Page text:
Ornamental grasses have become extremely
popular in the past ten years or so, and if you buy them at a garden
center they are kind of pricey. Learning how to grow them yourself is
actually quite easy. They can be grown from seed, but I won’t pretend
to be an expert at that for several reasons. One, I don’t know
anything about growing them from seed, and two, I have no desire to
propagate them from seed because seedlings require too much care.
The easiest and most effective way to propagate them is through simple
division. Of course you will need at least one parent plant of each
variety that you would like to grow. If you shop around you might be
able to find some 4” inch pots at a fair price.
One of each variety is good for a start. I find that the best time of
the year to divide them is in the spring, just before the new growth
emerges. If you buy the stock plants in the early spring, you might be
able to divide them right away. If you buy them at any other time of
the year, just plant them in your garden or other suitable location,
knowing that you are going to dig them up in a few months, or a year
When spring arrives you can divide them at any time as long as they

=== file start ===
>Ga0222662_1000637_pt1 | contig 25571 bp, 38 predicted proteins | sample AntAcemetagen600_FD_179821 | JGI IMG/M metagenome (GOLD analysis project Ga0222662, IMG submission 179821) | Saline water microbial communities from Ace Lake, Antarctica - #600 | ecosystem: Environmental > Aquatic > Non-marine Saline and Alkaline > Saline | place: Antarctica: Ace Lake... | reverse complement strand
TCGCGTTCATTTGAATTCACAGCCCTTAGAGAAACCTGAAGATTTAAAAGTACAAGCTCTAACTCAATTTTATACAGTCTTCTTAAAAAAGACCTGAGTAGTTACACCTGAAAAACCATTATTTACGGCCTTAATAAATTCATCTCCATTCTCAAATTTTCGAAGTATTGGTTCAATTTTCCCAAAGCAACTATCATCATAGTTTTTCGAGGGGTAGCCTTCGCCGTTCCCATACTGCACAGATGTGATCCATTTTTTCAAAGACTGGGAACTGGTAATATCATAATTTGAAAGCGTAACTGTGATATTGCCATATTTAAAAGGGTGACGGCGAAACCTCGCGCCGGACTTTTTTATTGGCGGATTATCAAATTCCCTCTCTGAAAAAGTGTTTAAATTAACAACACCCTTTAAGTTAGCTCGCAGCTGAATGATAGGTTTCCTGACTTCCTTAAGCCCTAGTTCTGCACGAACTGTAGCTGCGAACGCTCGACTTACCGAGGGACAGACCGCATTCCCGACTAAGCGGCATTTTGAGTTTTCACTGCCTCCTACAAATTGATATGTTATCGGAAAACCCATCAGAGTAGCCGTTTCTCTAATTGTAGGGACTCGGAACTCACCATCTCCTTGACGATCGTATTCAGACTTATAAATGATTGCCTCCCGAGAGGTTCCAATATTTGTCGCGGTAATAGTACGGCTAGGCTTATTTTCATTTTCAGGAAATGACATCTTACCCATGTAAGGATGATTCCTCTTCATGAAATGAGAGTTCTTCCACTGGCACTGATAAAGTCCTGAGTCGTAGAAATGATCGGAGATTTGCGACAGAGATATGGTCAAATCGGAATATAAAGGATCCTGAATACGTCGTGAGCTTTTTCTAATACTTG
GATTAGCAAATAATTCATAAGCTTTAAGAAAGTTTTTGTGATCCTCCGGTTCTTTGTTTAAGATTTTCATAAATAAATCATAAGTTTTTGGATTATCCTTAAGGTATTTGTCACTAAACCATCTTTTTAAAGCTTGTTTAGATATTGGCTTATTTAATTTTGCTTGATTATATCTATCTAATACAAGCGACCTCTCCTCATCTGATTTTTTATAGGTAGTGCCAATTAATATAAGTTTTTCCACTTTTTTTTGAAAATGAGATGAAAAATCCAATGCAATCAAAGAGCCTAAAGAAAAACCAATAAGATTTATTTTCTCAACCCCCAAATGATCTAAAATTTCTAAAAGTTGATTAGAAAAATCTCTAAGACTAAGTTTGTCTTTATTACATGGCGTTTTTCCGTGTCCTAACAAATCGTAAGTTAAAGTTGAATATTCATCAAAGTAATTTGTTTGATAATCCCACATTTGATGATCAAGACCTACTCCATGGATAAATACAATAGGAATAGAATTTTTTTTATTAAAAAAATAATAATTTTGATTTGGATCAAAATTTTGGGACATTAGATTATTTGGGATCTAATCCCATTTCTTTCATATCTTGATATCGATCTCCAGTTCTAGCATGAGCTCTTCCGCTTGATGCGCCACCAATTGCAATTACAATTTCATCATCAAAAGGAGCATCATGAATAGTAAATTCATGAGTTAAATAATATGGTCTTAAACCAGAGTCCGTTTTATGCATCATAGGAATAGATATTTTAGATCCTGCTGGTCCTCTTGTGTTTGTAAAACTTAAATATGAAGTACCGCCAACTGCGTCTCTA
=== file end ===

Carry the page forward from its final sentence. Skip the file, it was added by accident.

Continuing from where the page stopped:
are not well into putting on new growth. The earlier the better. To
divide them simply dig up the root mass and start dividing it into
pieces. The divisions do not have to be to be very large. It’
difficult to describe, but as long as you have some roots, the new
plant is likely to grow.
If you have small young plants you can probably just tear the root
mass apart with your hands, but if the root mass is very big then you
are going to need some tools. You might need some heavy duty tools!
Last spring I divided several grass plants that had been in my
landscape for a few years. When I dug out the root mass it was much
larger and more dense than I expected. Using a very good digging spade
and some real elbow power I was able to chop the root mass into
quarters, and I replanted the quarters back into my landscape. That
still left many clumps that I wanted to divide into very small plants
that I could pot up in 2 quart containers.
The root mass was too dense to tear apart with my hands, so I
literally got a hammer and a 4” wide mason’s chisel and chiseled off
pieces. It worked and I now have a couple of hundred beautiful little
grass plants in 2 quart containers.
Since then I have talked with a friend of mine who works for a large
wholesale grower, and he told me that you never want to let an
ornamental grass plant get that big if you intend to divide it. He
said they plant small divisions in the field in the spring, and dig
them up the following spring and divide them again. He assured me that
if you get them just 12 months later, they can be easily torn apart by
That sounds like a lot more fun than what I went through!
Michael J. McGroarty is the author of this article. Visit his most
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